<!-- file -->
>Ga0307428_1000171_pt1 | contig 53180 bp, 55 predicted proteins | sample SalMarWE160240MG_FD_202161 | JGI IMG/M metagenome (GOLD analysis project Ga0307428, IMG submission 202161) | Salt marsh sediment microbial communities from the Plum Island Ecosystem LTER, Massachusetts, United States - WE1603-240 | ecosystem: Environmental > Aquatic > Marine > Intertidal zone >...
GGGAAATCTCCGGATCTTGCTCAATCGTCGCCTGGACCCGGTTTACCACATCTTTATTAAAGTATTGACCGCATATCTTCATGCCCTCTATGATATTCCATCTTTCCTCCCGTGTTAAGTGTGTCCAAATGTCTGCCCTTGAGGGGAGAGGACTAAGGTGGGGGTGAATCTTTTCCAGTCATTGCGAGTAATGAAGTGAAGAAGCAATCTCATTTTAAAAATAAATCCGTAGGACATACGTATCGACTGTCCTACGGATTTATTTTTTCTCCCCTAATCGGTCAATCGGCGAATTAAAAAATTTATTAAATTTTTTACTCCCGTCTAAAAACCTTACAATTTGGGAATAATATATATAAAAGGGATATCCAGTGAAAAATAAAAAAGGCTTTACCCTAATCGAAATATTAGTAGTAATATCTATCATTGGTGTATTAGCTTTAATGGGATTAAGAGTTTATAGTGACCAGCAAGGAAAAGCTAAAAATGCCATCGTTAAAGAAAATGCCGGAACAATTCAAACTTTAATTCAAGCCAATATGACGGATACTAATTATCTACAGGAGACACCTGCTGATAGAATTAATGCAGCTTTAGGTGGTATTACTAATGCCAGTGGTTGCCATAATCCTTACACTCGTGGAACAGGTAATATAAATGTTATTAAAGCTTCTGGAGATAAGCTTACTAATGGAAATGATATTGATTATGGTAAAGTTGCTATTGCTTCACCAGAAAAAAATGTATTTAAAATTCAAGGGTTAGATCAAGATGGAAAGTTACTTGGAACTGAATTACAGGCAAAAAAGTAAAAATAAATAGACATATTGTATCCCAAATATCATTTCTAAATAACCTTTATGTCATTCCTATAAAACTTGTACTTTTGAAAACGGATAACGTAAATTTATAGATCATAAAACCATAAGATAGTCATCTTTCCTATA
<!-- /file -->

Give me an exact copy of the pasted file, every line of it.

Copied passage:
>Ga0307428_1000171_pt1 | contig 53180 bp, 55 predicted proteins | sample SalMarWE160240MG_FD_202161 | JGI IMG/M metagenome (GOLD analysis project Ga0307428, IMG submission 202161) | Salt marsh sediment microbial communities from the Plum Island Ecosystem LTER, Massachusetts, United States - WE1603-240 | ecosystem: Environmental > Aquatic > Marine > Intertidal zone >...
GGGAAATCTCCGGATCTTGCTCAATCGTCGCCTGGACCCGGTTTACCACATCTTTATTAAAGTATTGACCGCATATCTTCATGCCCTCTATGATATTCCATCTTTCCTCCCGTGTTAAGTGTGTCCAAATGTCTGCCCTTGAGGGGAGAGGACTAAGGTGGGGGTGAATCTTTTCCAGTCATTGCGAGTAATGAAGTGAAGAAGCAATCTCATTTTAAAAATAAATCCGTAGGACATACGTATCGACTGTCCTACGGATTTATTTTTTCTCCCCTAATCGGTCAATCGGCGAATTAAAAAATTTATTAAATTTTTTACTCCCGTCTAAAAACCTTACAATTTGGGAATAATATATATAAAAGGGATATCCAGTGAAAAATAAAAAAGGCTTTACCCTAATCGAAATATTAGTAGTAATATCTATCATTGGTGTATTAGCTTTAATGGGATTAAGAGTTTATAGTGACCAGCAAGGAAAAGCTAAAAATGCCATCGTTAAAGAAAATGCCGGAACAATTCAAACTTTAATTCAAGCCAATATGACGGATACTAATTATCTACAGGAGACACCTGCTGATAGAATTAATGCAGCTTTAGGTGGTATTACTAATGCCAGTGGTTGCCATAATCCTTACACTCGTGGAACAGGTAATATAAATGTTATTAAAGCTTCTGGAGATAAGCTTACTAATGGAAATGATATTGATTATGGTAAAGTTGCTATTGCTTCACCAGAAAAAAATGTATTTAAAATTCAAGGGTTAGATCAAGATGGAAAGTTACTTGGAACTGAATTACAGGCAAAAAAGTAAAAATAAATAGACATATTGTATCCCAAATATCATTTCTAAATAACCTTTATGTCATTCCTATAAAACTTGTACTTTTGAAAACGGATAACGTAAATTTATAGATCATAAAACCATAAGATAGTCATCTTTCCTATA